Thursday, December 27, 2007

Earth at Twilight


Credit: ISS Crew, Earth Sciences and Image Analysis Lab, JSC, NASA
Explanation: No sudden, sharp boundary marks the passage of day into night in this gorgeous view of ocean and clouds over our fair planet Earth. Instead, the shadow line or terminator is diffuse and shows the gradual transition to darkness we experience as twilight. With the Sun illuminating the scene from the right, the cloud tops reflect gently reddened sunlight filtered through the dusty troposphere, the lowest layer of the planet's nurturing atmosphere. A clear high altitude layer, visible along the dayside's upper edge, scatters blue sunlight and fades into the blackness of space. This picture actually is a single digital photograph taken in June of 2001 from the International Space Station orbiting at an altitude of 211 nautical miles.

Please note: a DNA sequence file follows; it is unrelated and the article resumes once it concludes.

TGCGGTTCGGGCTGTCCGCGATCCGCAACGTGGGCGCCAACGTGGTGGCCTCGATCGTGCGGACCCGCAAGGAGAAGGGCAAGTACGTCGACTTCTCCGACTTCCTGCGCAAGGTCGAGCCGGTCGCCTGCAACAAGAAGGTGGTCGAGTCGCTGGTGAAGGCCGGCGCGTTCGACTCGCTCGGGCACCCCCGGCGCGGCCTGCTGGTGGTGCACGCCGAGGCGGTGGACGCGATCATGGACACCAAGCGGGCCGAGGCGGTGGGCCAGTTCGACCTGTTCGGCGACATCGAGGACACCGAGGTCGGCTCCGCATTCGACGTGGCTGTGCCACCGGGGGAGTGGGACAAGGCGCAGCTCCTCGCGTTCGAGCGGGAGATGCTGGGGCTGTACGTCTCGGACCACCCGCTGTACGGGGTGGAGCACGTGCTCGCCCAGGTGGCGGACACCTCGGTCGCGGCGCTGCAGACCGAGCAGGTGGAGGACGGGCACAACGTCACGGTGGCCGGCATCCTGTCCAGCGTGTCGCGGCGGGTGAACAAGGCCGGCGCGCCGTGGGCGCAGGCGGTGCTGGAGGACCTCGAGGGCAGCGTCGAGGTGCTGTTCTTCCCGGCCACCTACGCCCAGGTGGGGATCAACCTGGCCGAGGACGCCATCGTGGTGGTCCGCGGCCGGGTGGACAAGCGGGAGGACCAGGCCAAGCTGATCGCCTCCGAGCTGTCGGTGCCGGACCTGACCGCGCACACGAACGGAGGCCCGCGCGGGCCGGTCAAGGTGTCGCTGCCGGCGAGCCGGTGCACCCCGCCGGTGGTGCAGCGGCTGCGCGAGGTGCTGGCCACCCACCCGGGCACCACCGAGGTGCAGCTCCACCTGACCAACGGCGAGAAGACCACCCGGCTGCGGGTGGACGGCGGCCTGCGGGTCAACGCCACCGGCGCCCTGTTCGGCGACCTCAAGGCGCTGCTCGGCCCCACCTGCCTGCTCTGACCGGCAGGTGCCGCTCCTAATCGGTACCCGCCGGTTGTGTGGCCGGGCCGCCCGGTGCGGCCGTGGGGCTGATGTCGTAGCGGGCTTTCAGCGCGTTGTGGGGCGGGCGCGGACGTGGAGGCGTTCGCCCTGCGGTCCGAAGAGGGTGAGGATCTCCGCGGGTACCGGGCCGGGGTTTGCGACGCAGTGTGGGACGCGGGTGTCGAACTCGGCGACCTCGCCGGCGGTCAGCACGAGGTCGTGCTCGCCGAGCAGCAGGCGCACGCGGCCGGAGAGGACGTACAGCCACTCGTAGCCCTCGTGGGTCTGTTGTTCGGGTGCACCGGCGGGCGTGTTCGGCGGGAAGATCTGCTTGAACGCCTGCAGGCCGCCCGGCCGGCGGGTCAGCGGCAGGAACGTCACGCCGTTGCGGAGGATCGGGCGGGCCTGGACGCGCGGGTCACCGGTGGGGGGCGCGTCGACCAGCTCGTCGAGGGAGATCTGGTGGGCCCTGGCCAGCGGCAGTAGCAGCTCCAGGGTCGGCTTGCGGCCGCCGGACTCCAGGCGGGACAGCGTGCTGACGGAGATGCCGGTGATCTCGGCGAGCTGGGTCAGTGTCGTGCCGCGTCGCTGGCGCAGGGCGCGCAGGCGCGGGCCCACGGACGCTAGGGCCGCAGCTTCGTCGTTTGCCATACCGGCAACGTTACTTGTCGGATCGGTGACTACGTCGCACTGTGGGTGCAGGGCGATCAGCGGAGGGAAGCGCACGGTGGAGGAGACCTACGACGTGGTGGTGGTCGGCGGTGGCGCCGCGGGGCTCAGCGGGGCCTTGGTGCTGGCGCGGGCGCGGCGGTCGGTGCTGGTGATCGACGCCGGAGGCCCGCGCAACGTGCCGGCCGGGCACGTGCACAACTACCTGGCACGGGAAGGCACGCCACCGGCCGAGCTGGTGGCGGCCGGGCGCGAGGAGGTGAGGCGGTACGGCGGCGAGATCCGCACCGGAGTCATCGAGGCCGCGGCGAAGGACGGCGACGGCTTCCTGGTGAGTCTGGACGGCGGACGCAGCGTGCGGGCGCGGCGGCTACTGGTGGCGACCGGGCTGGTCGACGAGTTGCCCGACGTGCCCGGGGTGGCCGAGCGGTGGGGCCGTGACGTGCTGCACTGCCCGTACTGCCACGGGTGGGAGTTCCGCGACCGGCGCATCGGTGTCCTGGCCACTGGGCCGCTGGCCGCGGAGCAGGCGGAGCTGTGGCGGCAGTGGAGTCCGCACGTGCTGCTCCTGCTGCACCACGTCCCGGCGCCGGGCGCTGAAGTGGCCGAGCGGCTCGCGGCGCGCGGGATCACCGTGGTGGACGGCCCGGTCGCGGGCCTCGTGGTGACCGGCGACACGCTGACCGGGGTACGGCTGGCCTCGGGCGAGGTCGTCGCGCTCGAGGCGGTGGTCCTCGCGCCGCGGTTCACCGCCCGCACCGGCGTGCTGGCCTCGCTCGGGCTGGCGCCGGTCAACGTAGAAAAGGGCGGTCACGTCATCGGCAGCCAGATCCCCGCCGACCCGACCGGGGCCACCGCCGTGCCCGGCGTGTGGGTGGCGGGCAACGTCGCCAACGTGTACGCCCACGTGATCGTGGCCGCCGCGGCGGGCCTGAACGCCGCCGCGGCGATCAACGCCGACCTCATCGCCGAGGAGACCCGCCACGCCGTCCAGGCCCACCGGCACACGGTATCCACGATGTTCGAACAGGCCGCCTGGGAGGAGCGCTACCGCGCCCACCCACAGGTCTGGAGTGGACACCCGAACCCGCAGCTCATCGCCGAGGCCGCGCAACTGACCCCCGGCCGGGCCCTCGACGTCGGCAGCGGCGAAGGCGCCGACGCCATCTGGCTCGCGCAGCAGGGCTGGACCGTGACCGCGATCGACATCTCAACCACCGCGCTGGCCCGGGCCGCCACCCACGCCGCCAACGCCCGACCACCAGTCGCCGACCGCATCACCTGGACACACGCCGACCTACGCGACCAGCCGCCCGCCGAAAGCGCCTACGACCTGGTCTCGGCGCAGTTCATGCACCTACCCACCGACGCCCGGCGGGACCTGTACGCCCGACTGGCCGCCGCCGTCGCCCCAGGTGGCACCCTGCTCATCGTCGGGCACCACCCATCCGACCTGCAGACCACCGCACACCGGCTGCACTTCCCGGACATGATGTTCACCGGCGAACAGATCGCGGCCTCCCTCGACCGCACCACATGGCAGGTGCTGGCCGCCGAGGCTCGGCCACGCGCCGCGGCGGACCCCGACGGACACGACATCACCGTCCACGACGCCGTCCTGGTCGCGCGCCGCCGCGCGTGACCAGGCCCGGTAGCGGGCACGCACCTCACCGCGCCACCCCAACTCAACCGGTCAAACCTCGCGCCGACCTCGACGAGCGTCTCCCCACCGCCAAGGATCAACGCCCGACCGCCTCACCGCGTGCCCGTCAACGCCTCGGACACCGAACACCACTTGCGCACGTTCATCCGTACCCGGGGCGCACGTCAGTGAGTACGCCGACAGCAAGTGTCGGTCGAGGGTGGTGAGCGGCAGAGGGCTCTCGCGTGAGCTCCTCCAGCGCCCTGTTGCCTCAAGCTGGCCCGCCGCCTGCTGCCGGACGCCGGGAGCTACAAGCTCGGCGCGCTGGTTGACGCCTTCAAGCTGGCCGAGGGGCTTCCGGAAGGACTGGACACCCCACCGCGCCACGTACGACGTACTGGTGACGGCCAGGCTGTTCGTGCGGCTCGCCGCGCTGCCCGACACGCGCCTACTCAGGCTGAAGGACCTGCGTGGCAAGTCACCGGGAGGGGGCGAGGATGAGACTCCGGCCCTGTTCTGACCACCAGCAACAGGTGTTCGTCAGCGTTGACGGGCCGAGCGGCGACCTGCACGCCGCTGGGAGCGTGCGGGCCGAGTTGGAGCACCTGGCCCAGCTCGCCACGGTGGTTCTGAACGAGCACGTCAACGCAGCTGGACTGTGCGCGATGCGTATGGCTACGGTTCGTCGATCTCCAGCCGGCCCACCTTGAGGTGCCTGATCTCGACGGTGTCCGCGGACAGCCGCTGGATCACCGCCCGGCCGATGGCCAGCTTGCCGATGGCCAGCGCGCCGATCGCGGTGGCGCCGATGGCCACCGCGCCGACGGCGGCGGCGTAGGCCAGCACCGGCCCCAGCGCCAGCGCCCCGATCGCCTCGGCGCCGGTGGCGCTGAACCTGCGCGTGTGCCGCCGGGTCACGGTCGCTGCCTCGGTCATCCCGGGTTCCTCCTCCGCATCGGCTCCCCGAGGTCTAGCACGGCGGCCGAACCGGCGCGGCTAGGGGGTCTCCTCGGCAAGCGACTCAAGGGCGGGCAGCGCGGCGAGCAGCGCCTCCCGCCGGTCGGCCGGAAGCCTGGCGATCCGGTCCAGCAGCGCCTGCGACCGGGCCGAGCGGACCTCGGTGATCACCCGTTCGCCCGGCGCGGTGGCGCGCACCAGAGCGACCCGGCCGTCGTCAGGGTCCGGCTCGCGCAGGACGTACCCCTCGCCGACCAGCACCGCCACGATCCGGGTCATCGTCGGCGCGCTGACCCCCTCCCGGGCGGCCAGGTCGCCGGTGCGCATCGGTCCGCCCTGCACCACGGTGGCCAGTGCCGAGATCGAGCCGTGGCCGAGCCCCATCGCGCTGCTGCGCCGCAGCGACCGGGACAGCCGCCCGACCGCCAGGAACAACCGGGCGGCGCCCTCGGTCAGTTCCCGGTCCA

6 comments:

The Merry Widow said...

Isn't that cool? The soft fade to night and then a soft fade to morning!
How is everything going? Life settling down finally? How did mediation go? Did the nitwit gain some brains? Is he going to be a problem in the future?
Good morning, G*D bless and Maranatha!

tmw

Brooke said...

Snagged and on the desktop!

Eyes said...

top of the morning tmw! Yes, we settled earlier this month and I'm very happy it's over!

Farmer John said...

It's so.... pink.

The Merry Widow said...

The atmosphere is at least blue...want I should tie a blue satin ribbon around it?
Blessed New Year!

tmw

Eyes said...

Pink and blue... bi...